Wandering minds and whispering bodies
An 8 years old boy named Jeet, studying in 3rd grade, is facing difficulties maintaining his attention seems to be driven by a motor, is always fidgety. His teachers and parents report that he cannot sit for long at one place always seeks novelty and is always on the go. He fails to think before acting or saying anything. On the other hand he is caring, and sensitive and tends to pretend him as if he knows everything. Sometimes he tends to be aggressive, hostile but not cruel especially at home.
A child like Jeet is said to be experiencing most of the symptoms Attention Deficit Hyperactivity Disorder (ADHD) together. These children may perform extremely well on academic tasks if they are attentive, but a lot of them also seem to have learning difficulties.
Their IQs are in the range of average- above average. Such children also struggle in social interactions. It’s normal for children to get distracted or be forgetful, but if these signs are elevated and frequent, the child should definitely be given help. All children with ADHD do not have all the symptoms, some might be only inattentive, and a few could be hyperactive, while some may show impulsivity. Very few children show two or all the three aspects of ADHD.
Recognizing ADHD: Because we expect young children to be easily destructible and hyperactive, it is the impulsive behaviors i.e. the dangerous climb, the blurted insult that often stands out in preschoolers with ADD/ADHD.
By age four or five, though, most children have learned how to pay attention to others, to sit quietly when instructed to, and not to say everything that pops into their heads. So by the time children reach school age, those with ADD/ADHD stand out in all three behaviors: inattentiveness, hyperactivity, and impulsivity.
It isn’t that children with ADD/ADHD can’t pay attention: when they’re doing things they enjoy or hearing about topics in which they’re interested, they have no trouble focusing and staying on task. But when the task is repetitive or boring, they quickly tune out.
Although there are some challenges in dealing with kids with ADHD, they show remarkable positive traits like creativity, abstract thinking, enthusiasm, energy and drive, spontaneity, flexibility in thinking etc.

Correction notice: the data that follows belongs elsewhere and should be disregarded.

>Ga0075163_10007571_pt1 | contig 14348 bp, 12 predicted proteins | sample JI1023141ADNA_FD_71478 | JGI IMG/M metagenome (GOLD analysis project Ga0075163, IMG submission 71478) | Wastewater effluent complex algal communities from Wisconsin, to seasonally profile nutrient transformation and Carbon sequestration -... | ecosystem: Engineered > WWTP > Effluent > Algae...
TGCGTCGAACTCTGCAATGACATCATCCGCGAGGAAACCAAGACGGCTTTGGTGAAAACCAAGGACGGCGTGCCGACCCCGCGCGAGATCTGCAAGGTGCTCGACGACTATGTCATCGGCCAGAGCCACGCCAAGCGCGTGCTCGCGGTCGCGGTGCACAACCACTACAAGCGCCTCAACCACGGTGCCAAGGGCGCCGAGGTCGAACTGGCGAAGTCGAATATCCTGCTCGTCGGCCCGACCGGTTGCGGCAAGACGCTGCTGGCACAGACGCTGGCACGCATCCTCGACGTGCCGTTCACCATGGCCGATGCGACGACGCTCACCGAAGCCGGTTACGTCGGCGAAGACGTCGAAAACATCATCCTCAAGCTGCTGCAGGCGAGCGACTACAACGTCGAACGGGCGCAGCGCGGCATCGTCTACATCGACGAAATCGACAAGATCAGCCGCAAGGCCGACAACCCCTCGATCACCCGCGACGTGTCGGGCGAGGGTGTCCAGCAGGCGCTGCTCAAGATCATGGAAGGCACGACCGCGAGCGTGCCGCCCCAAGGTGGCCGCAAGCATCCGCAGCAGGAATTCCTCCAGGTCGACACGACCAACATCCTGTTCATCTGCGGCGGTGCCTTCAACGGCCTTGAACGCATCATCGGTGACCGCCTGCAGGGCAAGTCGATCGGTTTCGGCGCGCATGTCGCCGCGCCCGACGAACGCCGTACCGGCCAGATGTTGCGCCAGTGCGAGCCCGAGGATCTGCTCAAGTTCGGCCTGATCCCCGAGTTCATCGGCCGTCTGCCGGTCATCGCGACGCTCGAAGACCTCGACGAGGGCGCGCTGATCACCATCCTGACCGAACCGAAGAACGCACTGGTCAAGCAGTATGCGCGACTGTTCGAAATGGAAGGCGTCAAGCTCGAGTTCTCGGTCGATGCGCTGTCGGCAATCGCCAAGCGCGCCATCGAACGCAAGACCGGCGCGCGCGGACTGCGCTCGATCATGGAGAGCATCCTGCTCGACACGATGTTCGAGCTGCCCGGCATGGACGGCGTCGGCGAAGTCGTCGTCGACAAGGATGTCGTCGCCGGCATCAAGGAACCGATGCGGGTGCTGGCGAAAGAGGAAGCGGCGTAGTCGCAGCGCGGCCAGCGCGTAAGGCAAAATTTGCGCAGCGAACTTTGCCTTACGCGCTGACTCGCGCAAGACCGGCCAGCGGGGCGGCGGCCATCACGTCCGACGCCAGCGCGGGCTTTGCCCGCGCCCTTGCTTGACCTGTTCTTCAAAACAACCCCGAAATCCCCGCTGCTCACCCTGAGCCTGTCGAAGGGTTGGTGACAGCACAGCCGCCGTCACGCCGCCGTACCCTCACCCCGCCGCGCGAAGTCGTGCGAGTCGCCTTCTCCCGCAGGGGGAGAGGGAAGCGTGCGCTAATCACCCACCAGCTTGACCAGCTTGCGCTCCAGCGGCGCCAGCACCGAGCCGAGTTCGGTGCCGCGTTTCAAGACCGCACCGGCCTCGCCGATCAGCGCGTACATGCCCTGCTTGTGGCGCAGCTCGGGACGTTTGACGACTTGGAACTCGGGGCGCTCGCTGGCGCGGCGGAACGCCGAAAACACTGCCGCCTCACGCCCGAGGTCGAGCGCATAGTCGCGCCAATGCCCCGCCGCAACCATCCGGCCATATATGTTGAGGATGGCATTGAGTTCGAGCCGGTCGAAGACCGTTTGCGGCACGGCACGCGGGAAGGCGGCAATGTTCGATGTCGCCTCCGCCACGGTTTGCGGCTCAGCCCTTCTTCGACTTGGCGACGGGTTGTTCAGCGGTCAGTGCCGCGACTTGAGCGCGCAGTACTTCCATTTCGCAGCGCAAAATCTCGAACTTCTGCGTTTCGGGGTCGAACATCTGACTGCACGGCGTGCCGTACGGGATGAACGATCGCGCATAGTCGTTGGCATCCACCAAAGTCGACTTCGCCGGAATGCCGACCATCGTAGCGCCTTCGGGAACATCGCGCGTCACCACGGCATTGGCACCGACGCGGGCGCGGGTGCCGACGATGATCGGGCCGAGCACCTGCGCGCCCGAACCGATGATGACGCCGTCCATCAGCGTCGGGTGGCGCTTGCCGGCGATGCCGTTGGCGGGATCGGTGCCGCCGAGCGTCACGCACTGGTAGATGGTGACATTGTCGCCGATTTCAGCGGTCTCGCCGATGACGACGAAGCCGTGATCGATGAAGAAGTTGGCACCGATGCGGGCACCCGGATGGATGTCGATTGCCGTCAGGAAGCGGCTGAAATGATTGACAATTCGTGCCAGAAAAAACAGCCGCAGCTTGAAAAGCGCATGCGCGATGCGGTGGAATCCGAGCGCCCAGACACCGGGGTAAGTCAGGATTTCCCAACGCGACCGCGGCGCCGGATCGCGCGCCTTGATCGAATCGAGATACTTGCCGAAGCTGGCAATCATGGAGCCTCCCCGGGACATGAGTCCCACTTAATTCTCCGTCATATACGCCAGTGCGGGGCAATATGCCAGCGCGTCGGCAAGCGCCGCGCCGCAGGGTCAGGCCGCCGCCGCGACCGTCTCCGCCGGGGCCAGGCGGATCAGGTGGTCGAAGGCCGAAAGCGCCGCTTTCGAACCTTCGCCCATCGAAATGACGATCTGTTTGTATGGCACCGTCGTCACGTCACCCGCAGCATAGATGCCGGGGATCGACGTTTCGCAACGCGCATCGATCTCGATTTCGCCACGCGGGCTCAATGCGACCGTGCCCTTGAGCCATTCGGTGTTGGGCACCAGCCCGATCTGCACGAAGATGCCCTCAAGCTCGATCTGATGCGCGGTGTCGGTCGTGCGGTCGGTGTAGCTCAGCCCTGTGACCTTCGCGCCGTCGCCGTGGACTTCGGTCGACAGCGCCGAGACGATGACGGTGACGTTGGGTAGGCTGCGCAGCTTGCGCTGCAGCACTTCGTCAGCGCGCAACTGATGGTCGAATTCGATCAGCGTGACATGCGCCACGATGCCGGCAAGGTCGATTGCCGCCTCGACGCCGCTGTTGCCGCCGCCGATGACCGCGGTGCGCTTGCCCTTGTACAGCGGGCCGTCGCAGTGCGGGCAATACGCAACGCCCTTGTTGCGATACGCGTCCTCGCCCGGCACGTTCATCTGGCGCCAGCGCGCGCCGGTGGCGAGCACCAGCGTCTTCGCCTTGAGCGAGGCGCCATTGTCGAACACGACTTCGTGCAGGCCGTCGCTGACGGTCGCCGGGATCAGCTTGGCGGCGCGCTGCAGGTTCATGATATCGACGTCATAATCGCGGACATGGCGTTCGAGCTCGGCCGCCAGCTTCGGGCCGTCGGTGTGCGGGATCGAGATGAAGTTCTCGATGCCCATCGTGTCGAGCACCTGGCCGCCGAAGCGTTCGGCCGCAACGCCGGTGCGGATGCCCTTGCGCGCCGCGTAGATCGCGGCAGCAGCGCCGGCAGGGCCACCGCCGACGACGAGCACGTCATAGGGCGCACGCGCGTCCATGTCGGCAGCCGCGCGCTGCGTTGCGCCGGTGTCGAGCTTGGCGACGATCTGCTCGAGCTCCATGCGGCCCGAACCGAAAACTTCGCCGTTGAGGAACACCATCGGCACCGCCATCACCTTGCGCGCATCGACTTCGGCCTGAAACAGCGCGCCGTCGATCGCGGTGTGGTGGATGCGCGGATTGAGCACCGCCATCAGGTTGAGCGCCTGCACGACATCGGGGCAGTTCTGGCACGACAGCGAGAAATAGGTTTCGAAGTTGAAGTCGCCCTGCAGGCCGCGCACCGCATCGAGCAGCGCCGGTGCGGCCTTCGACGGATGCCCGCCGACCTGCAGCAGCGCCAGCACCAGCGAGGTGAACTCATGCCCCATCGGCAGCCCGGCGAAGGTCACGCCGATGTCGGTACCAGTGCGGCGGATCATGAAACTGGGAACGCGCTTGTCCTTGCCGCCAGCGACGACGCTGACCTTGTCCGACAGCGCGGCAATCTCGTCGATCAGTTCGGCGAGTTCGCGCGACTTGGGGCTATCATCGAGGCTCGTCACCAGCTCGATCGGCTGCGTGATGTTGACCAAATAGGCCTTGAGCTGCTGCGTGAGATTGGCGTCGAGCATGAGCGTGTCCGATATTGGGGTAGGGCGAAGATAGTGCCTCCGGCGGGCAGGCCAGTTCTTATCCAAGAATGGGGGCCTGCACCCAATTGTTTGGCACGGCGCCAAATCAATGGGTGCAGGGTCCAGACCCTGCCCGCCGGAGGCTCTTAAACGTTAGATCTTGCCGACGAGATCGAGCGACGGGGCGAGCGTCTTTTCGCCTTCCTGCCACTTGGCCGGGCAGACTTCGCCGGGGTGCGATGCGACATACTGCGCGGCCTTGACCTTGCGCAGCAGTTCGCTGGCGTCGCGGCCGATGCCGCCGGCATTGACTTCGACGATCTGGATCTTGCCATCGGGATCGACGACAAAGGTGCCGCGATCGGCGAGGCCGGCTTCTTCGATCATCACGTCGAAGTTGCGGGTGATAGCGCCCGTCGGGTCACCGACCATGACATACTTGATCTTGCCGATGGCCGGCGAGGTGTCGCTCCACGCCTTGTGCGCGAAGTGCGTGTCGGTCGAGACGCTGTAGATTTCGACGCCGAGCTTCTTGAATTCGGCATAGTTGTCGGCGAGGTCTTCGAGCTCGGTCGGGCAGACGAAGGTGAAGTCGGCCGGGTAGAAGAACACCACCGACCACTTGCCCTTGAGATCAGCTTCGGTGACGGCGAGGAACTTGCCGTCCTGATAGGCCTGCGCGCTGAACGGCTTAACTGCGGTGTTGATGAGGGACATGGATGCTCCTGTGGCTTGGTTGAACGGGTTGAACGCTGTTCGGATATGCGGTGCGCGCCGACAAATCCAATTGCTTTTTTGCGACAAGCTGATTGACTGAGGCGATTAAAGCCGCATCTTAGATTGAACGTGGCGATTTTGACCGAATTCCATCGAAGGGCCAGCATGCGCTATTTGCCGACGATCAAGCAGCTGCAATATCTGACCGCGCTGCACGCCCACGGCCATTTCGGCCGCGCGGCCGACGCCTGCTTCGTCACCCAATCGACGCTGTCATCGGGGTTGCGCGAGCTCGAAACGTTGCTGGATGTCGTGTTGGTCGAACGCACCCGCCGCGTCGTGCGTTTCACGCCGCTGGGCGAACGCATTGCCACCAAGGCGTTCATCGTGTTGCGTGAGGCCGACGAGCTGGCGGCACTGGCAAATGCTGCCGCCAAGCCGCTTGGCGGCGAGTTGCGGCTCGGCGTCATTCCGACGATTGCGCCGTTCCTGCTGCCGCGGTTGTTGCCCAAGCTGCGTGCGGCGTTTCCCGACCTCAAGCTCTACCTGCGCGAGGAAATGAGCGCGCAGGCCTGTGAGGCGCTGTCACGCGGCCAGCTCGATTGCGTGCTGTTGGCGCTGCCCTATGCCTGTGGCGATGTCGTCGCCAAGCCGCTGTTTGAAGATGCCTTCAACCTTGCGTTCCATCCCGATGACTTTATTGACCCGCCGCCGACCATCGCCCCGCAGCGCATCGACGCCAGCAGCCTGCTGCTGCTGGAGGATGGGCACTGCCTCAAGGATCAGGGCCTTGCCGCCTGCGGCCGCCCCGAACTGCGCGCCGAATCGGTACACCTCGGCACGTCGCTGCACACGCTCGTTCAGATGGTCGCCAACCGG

Immediate referral to the professional is beneficial in improving their distress. The treatment has to be comprehensive which may include a drug therapy, behavior therapy, family counseling, psycho-social management etc. With that appropriate diet, sleep, exercise, modification of the environment also should be implemented.
If your child is hyperactive, inattentive, or impulsive, it may take a lot of energy to get him or her to listen, finish a task, or sit still. The constant monitoring can be frustrating and exhausting. So parents and family members need to stay healthy and positive themselves. Parents need to have a structure chalked out with proper time-activity schedules. Use of timers, stopwatches, behavior charts, creative a less distractive environment would help the child maintain his attention and behavior.
Children with ADHD need an energy outlet in the form of active outdoor play or sport. Apart from that, they need to be kept constructively busy in tasks like helping you cook, playing a board game with a sibling, or drawing a picture. Try not to over-rely on the television or computer/video games as time-fillers.
Clear expectations and rules need to be explained to them. Appropriate diet and enough sleep is of utmost importance. For social interactions, teaching them appropriate behavior is the first thing a parent can teach/model. Children with ADD/ADHD need structure, consistency, clear communication, and rewards and consequences for their behavior. They also need lots of love, support, and encouragement.
Even though some children have wandering minds with whispering bodies, if dealt with patience and tailor made intervention plan, they can make wonders with the abilities they have.